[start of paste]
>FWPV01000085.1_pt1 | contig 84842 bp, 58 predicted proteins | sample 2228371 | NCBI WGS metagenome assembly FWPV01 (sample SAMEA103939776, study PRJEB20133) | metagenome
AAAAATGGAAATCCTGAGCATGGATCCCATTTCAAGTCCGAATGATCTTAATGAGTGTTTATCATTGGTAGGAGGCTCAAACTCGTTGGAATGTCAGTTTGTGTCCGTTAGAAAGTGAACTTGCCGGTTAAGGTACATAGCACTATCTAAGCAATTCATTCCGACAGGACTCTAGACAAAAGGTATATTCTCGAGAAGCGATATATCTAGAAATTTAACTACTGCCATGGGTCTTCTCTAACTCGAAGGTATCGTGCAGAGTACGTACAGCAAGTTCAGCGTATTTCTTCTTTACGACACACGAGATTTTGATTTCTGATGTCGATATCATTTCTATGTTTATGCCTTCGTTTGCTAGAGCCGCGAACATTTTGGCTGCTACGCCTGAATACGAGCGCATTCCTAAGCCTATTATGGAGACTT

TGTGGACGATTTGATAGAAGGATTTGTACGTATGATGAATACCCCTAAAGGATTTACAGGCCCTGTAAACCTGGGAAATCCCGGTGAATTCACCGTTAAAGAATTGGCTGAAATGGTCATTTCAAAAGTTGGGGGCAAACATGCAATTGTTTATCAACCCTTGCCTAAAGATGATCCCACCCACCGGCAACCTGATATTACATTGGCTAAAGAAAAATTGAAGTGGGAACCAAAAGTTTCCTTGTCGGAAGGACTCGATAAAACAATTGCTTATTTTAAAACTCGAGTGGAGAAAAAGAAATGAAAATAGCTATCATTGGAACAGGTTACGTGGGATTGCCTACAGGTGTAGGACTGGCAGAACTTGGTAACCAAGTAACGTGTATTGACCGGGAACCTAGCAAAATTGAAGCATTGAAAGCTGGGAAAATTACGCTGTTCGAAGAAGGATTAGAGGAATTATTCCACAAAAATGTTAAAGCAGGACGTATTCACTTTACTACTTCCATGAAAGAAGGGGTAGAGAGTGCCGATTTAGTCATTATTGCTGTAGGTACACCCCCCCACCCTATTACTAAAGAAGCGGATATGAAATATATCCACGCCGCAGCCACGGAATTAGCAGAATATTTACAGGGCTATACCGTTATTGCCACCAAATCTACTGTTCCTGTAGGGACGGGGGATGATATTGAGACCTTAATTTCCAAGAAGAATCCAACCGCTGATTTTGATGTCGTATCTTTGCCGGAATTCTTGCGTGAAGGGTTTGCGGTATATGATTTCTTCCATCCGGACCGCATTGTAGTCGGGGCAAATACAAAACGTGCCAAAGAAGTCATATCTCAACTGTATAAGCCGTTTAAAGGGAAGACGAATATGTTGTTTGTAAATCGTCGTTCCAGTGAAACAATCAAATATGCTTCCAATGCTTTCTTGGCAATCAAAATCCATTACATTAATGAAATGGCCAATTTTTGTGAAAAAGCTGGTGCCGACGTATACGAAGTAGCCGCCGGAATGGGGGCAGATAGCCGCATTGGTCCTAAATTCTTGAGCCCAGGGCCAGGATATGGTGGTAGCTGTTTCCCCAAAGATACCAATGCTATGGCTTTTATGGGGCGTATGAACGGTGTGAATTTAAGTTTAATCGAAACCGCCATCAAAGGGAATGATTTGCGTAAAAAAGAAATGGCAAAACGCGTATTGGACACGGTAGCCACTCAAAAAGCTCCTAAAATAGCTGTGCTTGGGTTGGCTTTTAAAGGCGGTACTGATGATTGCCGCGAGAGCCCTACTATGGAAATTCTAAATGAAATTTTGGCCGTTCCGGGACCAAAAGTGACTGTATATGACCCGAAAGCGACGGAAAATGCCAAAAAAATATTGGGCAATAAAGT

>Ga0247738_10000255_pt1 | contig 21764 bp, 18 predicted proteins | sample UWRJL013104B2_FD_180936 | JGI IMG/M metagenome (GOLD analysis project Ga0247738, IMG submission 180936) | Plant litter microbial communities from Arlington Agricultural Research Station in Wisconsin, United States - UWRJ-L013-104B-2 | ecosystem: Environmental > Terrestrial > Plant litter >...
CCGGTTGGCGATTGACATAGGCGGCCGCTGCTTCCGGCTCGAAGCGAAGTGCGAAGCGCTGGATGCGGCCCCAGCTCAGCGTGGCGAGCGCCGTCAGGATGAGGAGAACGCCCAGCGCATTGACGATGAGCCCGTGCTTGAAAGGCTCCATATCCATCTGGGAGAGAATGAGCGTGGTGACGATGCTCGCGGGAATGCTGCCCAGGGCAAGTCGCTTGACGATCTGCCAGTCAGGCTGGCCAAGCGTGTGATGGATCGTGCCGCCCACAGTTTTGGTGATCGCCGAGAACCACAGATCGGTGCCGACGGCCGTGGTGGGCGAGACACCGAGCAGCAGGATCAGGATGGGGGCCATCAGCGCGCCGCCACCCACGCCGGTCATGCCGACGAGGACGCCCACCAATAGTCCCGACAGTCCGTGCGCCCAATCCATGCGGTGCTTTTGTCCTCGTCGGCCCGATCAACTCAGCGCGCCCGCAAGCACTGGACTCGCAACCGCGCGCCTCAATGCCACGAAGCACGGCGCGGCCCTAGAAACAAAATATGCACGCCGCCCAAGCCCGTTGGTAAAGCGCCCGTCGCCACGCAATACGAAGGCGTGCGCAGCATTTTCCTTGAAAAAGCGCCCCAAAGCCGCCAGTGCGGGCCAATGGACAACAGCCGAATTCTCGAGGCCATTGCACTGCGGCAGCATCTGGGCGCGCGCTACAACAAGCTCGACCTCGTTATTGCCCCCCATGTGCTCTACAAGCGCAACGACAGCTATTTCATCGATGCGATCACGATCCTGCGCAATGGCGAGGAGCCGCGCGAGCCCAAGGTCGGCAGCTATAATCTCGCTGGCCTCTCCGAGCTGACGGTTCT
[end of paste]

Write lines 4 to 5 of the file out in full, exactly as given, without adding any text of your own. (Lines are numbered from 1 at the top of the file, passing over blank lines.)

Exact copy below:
>Ga0247738_10000255_pt1 | contig 21764 bp, 18 predicted proteins | sample UWRJL013104B2_FD_180936 | JGI IMG/M metagenome (GOLD analysis project Ga0247738, IMG submission 180936) | Plant litter microbial communities from Arlington Agricultural Research Station in Wisconsin, United States - UWRJ-L013-104B-2 | ecosystem: Environmental > Terrestrial > Plant litter >...
CCGGTTGGCGATTGACATAGGCGGCCGCTGCTTCCGGCTCGAAGCGAAGTGCGAAGCGCTGGATGCGGCCCCAGCTCAGCGTGGCGAGCGCCGTCAGGATGAGGAGAACGCCCAGCGCATTGACGATGAGCCCGTGCTTGAAAGGCTCCATATCCATCTGGGAGAGAATGAGCGTGGTGACGATGCTCGCGGGAATGCTGCCCAGGGCAAGTCGCTTGACGATCTGCCAGTCAGGCTGGCCAAGCGTGTGATGGATCGTGCCGCCCACAGTTTTGGTGATCGCCGAGAACCACAGATCGGTGCCGACGGCCGTGGTGGGCGAGACACCGAGCAGCAGGATCAGGATGGGGGCCATCAGCGCGCCGCCACCCACGCCGGTCATGCCGACGAGGACGCCCACCAATAGTCCCGACAGTCCGTGCGCCCAATCCATGCGGTGCTTTTGTCCTCGTCGGCCCGATCAACTCAGCGCGCCCGCAAGCACTGGACTCGCAACCGCGCGCCTCAATGCCACGAAGCACGGCGCGGCCCTAGAAACAAAATATGCACGCCGCCCAAGCCCGTTGGTAAAGCGCCCGTCGCCACGCAATACGAAGGCGTGCGCAGCATTTTCCTTGAAAAAGCGCCCCAAAGCCGCCAGTGCGGGCCAATGGACAACAGCCGAATTCTCGAGGCCATTGCACTGCGGCAGCATCTGGGCGCGCGCTACAACAAGCTCGACCTCGTTATTGCCCCCCATGTGCTCTACAAGCGCAACGACAGCTATTTCATCGATGCGATCACGATCCTGCGCAATGGCGAGGAGCCGCGCGAGCCCAAGGTCGGCAGCTATAATCTCGCTGGCCTCTCCGAGCTGACGGTTCT